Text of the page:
None of this should be news to you: you've surely read about the massive water consumption required to produce a pound of meat for human use, and even books about food written by omnivores talk about the massive energy inputs in oil required by agribusiness. But you may not have put all of that together into a big-picture view. Do that here now.
(Any of you out there who don't 'get' climate change may simply interpret the details of the article to translate to "pollution," which you may understand through more direct experience as something that is bad for you. (That is the fun part of most arguments against the existence of climate change: those arguments tend to favor increases in pollution for purely economic reasons, unhinged from all known science about the effects of pollution on us and our economies.))
posted by Arlene (Beth)10:22 PM
Sunday, May 13, 2007Ecocity World Summit 2008 comes to San Francisco.Throughout Earth Day Week, April 22-26, 2008 in San Francisco, California, the Ecocity World Summit (7th International Ecocity Conference) will be convening an international community of inspired change-makers; courageous individuals who are addressing problems of the world's environment with thoughtful long-range solutions that are truly sustainable, ecologically healthy and socially just.I could use a dose of this!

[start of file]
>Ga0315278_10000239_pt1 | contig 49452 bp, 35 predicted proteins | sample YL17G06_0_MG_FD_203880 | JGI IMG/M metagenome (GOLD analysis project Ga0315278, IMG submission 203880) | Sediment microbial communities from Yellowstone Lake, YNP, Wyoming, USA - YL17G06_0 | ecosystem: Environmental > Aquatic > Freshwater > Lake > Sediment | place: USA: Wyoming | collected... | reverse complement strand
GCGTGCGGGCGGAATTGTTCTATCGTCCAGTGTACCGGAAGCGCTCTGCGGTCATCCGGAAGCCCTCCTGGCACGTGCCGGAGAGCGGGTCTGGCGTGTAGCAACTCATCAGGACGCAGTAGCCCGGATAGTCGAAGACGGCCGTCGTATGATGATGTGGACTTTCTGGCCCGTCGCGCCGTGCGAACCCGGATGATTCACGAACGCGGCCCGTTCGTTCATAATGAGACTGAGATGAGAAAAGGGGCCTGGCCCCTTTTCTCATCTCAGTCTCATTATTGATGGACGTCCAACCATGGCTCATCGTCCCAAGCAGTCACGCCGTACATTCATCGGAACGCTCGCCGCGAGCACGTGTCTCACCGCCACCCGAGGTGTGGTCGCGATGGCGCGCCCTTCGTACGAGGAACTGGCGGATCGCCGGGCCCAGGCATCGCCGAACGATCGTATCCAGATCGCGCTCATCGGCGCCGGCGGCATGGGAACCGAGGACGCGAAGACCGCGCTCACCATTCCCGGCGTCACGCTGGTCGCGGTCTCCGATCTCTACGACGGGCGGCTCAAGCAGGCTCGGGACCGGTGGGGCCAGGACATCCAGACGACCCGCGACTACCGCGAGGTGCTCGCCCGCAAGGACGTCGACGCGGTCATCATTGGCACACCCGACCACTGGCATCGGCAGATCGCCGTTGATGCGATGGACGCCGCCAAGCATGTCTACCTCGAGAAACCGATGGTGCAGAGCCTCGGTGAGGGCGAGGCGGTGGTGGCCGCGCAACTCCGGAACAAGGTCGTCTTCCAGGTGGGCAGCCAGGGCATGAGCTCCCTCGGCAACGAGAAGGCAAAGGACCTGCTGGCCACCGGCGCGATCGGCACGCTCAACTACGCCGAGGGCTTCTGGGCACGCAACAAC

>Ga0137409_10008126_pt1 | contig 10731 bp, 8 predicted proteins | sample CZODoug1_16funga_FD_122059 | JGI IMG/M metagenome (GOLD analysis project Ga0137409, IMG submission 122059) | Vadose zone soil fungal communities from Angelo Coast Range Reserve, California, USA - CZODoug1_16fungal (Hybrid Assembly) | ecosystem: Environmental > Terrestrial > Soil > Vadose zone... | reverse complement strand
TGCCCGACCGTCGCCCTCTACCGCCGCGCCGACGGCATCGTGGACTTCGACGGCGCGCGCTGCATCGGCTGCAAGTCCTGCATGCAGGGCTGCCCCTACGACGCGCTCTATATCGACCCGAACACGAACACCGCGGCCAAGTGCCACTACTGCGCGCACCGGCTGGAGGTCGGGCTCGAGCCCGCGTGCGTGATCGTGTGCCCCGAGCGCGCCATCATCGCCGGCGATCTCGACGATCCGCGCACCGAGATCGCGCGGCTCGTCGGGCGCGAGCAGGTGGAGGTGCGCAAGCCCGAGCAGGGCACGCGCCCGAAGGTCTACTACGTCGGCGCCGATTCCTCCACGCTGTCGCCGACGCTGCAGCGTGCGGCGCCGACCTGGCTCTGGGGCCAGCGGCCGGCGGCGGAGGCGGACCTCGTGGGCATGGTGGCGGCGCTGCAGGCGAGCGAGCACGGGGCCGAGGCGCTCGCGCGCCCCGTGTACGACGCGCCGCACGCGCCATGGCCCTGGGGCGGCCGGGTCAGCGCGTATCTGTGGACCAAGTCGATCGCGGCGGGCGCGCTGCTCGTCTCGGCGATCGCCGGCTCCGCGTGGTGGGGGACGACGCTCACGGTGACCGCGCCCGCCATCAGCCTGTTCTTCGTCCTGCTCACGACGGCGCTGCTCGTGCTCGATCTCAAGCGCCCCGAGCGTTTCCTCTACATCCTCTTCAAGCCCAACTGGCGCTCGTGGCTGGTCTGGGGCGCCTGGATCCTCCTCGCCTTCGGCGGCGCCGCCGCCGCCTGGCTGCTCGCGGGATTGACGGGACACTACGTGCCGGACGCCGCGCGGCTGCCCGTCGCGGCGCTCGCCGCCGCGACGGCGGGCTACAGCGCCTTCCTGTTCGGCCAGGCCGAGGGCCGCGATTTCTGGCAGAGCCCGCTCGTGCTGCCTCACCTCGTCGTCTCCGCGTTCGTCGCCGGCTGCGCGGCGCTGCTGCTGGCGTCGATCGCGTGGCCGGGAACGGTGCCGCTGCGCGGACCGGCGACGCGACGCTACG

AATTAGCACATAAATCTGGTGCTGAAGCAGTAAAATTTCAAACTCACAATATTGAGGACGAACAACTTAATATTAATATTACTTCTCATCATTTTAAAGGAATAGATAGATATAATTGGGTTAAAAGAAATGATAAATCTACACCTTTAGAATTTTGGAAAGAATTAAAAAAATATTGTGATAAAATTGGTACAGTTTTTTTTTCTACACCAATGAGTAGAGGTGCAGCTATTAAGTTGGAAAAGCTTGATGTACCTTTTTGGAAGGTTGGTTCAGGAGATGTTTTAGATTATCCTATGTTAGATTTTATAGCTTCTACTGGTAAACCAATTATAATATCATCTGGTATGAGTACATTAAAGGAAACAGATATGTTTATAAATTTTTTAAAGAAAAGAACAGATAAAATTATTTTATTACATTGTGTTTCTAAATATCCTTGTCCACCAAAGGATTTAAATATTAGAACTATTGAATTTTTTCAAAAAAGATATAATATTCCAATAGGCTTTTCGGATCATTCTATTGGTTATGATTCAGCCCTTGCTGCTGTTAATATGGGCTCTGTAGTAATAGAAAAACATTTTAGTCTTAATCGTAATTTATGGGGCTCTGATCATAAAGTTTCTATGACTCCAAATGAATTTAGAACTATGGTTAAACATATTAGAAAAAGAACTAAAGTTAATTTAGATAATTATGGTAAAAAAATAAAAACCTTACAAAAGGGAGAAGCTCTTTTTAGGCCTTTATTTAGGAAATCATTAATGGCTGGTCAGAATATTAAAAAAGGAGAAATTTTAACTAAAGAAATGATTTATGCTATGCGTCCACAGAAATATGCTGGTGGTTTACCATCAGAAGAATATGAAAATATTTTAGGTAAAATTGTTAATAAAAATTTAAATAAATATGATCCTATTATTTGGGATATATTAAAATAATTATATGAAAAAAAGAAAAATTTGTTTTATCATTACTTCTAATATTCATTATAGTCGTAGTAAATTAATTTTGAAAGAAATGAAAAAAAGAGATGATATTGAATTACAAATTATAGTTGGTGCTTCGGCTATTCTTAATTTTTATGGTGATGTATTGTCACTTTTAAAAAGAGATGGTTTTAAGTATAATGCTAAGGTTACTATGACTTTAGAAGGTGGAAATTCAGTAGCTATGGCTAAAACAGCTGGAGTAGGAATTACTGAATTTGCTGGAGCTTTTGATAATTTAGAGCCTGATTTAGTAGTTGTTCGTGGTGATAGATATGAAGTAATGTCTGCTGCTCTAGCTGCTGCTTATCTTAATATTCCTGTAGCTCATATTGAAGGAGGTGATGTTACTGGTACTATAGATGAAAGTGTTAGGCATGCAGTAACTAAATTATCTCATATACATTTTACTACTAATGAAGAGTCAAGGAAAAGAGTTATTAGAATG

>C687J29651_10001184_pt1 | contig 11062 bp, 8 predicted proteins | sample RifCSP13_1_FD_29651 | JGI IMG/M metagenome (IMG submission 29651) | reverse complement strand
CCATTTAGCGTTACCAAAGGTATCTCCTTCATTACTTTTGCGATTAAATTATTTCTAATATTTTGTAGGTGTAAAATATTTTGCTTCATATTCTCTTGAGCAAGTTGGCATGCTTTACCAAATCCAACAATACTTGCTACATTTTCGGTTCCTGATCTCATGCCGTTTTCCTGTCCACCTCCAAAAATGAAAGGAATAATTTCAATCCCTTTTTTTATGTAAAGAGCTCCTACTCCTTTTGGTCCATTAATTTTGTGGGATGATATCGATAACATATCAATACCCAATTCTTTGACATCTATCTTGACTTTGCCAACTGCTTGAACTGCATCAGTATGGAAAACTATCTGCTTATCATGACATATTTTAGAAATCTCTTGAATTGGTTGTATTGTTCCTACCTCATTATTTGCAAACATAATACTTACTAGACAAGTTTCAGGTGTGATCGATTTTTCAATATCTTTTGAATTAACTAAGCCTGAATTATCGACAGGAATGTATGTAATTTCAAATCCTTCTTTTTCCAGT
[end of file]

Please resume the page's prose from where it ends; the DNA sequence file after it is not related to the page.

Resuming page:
The International Ecocity Conference Series brings together the key innovators, decision makers, technologists, businesses and organizations shaping the conversation around ecological and sustainable city, town and village design, planning and development. We intend to put these issues on the economic and environmental agenda for 2008 and beyond.
posted by Arlene (Beth)9:54 AM